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Water Blog

A blog that focuses on legal developments affecting the water community in Colorado and other western states.  We also post news about water rights, water quality, and natural resources.  If you have a suggestion for a post, please contact us.

  

Changes to Colorado Water Court Rule 11

Posted December 15, 2017

The Colorado Supreme Court recently announced a change to Rule 11 (Pre-Trial Procedure, Case Management, Disclosure, and Simplification of Issues) of the Uniform Local Rules for All State Water Court Divisions.  The rule change was adopted by the Court on November 16, 2017 and will be effective for cases filed or re-referred on or after January 1, 2018.

The rule change alters the water court timelines established in Rule 11 regarding expert disclosures, settlement discussions, and pretrial motions.  Generally, the rule change requires the disclosure of expert evidence and filing of Rule 56 motions farther in advance of trial than was previously required.

First, the applicant’s expert disclosure shall now be made at least 280 days (previously 245 days) before trial; the applicant’s supplemental expert disclosure shall be made at least 217 days (previously 182 days) before trial; and an opposer’s expert disclosure shall be made at least 161 days (previously 126 days) before trial.  Rule 11(b)(5)(B)(I-III).  If an expert disclosure is intended to contradict or rebut evidence on the same subject identified by another party under subsection (b)(5)(B)(III) of the Rule, that disclosure shall now be made no later than 119 days (previously 91 days) before trial.  Id. at (b)(5)(B)(IV).

Additionally, parties shall jointly file a statement setting forth the specific disputed issues that will be the subject of expert testimony at trial no later than 84 days (previously 63 days) before trial.  Id. at (b)(6)(B).

Finally, unless otherwise ordered by the court, motions pursuant to C.R.C.P. 56 (Summary Judgment and Rulings on Questions of Law) shall be filed at least 91 days (previously 84 days) before trial.  Id. at (b)(9).

Colorado water lawyers will likely favorably embrace this rule change, as the new deadlines provide four weeks to review expert rebuttal disclosures prior to the deadline to file any Rule 56 motion, rather than the one week that was provided by the old rule.  The other changes similarly provide all parties with additional time to prepare for trial.


Denver Water signs WISE agreement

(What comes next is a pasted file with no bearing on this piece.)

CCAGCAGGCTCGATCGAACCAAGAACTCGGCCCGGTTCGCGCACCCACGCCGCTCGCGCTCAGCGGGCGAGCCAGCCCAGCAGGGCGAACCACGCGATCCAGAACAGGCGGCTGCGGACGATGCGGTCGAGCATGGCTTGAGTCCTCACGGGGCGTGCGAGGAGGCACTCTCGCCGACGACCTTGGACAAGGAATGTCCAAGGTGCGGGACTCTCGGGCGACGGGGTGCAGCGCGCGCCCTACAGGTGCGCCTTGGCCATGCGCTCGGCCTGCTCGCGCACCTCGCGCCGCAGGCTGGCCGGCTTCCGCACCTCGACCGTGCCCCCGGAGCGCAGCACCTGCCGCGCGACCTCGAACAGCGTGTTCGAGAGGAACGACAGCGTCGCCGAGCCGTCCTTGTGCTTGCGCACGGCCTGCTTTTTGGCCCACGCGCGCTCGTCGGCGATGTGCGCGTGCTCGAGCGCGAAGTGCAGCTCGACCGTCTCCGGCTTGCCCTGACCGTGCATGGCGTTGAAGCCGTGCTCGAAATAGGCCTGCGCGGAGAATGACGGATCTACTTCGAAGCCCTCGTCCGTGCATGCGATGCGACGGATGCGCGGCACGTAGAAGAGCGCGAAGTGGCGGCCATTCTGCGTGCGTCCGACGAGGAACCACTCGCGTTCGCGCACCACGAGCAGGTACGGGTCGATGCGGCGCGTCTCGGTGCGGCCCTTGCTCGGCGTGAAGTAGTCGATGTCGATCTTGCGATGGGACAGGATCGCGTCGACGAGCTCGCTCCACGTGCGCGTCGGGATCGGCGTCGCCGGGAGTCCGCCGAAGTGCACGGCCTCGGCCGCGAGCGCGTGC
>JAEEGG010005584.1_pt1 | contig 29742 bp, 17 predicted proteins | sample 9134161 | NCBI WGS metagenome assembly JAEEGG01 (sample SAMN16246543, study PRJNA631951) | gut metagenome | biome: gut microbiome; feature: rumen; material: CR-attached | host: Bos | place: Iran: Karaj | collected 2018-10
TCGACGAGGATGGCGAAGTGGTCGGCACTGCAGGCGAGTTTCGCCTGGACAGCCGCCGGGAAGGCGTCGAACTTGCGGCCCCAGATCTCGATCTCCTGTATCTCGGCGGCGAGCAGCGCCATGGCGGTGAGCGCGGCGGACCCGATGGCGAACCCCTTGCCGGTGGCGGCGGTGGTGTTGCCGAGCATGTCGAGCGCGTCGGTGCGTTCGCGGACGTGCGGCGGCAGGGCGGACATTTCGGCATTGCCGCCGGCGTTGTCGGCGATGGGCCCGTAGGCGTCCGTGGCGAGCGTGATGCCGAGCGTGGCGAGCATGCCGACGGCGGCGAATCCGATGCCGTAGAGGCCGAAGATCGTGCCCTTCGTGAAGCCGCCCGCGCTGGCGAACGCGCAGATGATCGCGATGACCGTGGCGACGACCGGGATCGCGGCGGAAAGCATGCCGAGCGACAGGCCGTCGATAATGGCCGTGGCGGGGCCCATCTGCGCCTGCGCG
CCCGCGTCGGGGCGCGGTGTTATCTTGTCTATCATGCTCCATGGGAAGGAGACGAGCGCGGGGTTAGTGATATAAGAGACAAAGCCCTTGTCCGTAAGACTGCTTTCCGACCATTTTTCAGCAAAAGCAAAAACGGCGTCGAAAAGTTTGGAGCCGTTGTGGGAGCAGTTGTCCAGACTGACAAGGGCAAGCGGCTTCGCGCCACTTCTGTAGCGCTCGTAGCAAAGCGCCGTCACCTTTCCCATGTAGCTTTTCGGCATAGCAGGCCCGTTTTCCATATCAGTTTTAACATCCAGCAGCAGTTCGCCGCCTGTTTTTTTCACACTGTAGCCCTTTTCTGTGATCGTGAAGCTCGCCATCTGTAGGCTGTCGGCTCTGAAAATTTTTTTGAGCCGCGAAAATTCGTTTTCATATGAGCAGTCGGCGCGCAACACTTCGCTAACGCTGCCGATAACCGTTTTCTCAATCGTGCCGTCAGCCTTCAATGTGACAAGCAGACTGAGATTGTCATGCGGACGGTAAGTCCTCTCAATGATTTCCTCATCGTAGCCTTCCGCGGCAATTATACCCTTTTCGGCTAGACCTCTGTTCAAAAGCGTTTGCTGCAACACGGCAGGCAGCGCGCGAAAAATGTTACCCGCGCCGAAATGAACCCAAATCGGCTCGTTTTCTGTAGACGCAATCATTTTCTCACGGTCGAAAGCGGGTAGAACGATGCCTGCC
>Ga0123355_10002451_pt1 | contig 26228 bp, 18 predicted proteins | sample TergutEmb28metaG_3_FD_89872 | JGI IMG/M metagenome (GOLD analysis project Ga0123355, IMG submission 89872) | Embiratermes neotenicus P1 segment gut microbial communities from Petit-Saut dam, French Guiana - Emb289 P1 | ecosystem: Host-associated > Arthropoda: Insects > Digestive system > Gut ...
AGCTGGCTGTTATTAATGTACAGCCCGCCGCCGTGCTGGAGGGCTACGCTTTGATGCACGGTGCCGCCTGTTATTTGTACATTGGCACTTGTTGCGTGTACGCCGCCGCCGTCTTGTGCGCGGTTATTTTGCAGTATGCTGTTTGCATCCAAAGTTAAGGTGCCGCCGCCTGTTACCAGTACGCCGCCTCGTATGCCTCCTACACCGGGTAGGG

Posted September 6, 2013

On August 14th, the City and County of Denver, acting by and through its Board of Water Commissioners (Denver Water) approved the Water Infrastructure and Supply Efficiency (WISE) Partnership Agreement with the City of Aurora (Aurora) and the South Metro WISE Authority (Authority).  The Authority is comprised of ten governmental or quasi-governmental water providers.  Authority members are also members of the South Metro Water Supply Authority (SMWSA); participating members include the Town of Castle Rock, Dominion Water & Sanitation District, Stonegate Village Metropolitan District, Cottonwood Water & Sanitation District, Pinery Water and Wastewater District, Centennial Water & Sanitation District, Rangeview Metropolitan District, Parker Water & Sanitation District, Meridian Metropolitan District, and Inverness Water & Sanitation District. 

The WISE Partnership Agreement (Agreement) paves the way for Denver Water to deliver treated water to Denver’s southern suburbs.  Approval confirms the terms of a regional water supply project between Denver Water, Aurora, and the Authority.  The project will promote efficient and cost-effective water supply sharing.  Under the terms of the agreement, Denver Water will provide reusable return flows, which originate on the West Slope; the Authority will receive a permanent supply of water; Aurora will allow the use of its Prairie Waters Project for periodic storage and periodic available water supplies.  A number of sub-agreements and memoranda of understanding formalize the terms of these arrangements.  The WISE Partnership was initiated in 2008 as part of a longer-term plan to combine water supplies in the Greater Denver Area.  Water will be delivered in phases, starting in 2016.


Senate Bill 13-041 takes effect tomorrow

Posted August 6, 2013

Colorado Senate Bill 13-041 (“Concerning the Protection of Stored Water, and, in Connection Therewith, Preserving Supplies for Drought and Long-Term Needs”) takes effect on August 7, 2013.  This bill reverses the holdings of Upper Yampa Water Conservancy District v. Wolfe, 255 P.3d 1108 (Colo. 2011).  The bill explains that in Yampa, the Supreme Court of Colorado “held that the storage of water is not a beneficial use, at least where flood control and fire or drought protection are not the stated uses of the water, and that to perfect a conditional storage right, the water must be released from storage and put to beneficial use.  Further, an applicant must show that is has exhausted its absolute storage rights before its conditional storage rights can be perfected.”

The bill explicitly reverses the court’s holdings.  In short, the bill expands the definition of “beneficial use” to include the impoundment of water for firefighting or storage for any decreed purpose.  Furthermore, the bill explains that an applicant does not have to demonstrate that all existing absolute decreed water rights that are part of an integrated system have been utilized to their full extent in order to establish the need to exercise a conditional water storage right or to make it absolute.  In addition, carrying water over in storage from one year to another is not grounds for a determination of abandonment.  Governor Hickenlooper signed the bill into law on April 8, 2013.


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